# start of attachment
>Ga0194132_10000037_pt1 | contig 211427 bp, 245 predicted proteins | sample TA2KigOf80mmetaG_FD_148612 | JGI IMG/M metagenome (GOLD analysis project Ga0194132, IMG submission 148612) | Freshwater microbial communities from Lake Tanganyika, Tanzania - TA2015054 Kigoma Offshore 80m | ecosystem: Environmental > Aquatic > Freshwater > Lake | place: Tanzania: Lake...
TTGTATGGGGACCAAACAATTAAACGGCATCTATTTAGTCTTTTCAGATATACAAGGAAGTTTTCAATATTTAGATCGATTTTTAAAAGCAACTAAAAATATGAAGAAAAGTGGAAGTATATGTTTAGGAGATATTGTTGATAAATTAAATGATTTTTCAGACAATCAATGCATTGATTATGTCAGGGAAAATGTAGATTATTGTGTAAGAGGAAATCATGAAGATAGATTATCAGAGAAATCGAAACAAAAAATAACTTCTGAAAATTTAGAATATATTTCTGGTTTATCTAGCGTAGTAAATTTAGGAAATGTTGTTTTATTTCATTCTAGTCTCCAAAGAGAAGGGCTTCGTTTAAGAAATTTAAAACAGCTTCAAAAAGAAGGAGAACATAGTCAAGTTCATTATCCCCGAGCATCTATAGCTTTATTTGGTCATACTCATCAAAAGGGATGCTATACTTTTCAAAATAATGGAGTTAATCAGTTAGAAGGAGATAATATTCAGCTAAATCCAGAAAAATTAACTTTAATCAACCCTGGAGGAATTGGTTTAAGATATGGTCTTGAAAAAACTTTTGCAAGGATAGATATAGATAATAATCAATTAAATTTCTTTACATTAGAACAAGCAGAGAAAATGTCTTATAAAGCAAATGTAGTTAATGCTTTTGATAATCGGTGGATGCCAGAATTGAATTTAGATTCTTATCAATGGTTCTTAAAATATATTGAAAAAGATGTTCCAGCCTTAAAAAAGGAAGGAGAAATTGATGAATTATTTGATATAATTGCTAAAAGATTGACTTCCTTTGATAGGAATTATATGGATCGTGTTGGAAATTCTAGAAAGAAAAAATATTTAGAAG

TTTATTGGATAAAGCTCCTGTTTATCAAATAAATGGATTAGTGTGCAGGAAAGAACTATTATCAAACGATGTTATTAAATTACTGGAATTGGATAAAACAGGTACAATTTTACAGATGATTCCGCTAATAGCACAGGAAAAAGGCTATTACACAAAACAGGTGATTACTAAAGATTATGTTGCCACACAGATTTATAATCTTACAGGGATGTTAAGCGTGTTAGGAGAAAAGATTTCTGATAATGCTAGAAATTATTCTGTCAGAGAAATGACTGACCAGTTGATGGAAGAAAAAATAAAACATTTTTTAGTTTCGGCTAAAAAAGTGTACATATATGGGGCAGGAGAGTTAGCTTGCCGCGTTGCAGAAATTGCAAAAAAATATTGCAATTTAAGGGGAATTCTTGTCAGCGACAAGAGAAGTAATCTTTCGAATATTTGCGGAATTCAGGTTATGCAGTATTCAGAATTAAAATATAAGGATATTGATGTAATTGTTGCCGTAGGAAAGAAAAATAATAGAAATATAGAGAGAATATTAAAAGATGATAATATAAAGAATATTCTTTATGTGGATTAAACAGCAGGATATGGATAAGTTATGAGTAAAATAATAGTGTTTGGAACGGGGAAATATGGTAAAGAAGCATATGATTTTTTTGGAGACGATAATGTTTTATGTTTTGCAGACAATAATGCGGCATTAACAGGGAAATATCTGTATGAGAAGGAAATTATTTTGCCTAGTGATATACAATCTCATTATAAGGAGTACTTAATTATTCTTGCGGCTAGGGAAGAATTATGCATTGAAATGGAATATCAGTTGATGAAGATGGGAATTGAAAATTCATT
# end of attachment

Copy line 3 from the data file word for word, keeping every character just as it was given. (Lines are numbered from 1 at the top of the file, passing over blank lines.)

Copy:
TTTATTGGATAAAGCTCCTGTTTATCAAATAAATGGATTAGTGTGCAGGAAAGAACTATTATCAAACGATGTTATTAAATTACTGGAATTGGATAAAACAGGTACAATTTTACAGATGATTCCGCTAATAGCACAGGAAAAAGGCTATTACACAAAACAGGTGATTACTAAAGATTATGTTGCCACACAGATTTATAATCTTACAGGGATGTTAAGCGTGTTAGGAGAAAAGATTTCTGATAATGCTAGAAATTATTCTGTCAGAGAAATGACTGACCAGTTGATGGAAGAAAAAATAAAACATTTTTTAGTTTCGGCTAAAAAAGTGTACATATATGGGGCAGGAGAGTTAGCTTGCCGCGTTGCAGAAATTGCAAAAAAATATTGCAATTTAAGGGGAATTCTTGTCAGCGACAAGAGAAGTAATCTTTCGAATATTTGCGGAATTCAGGTTATGCAGTATTCAGAATTAAAATATAAGGATATTGATGTAATTGTTGCCGTAGGAAAGAAAAATAATAGAAATATAGAGAGAATATTAAAAGATGATAATATAAAGAATATTCTTTATGTGGATTAAACAGCAGGATATGGATAAGTTATGAGTAAAATAATAGTGTTTGGAACGGGGAAATATGGTAAAGAAGCATATGATTTTTTTGGAGACGATAATGTTTTATGTTTTGCAGACAATAATGCGGCATTAACAGGGAAATATCTGTATGAGAAGGAAATTATTTTGCCTAGTGATATACAATCTCATTATAAGGAGTACTTAATTATTCTTGCGGCTAGGGAAGAATTATGCATTGAAATGGAATATCAGTTGATGAAGATGGGAATTGAAAATTCATT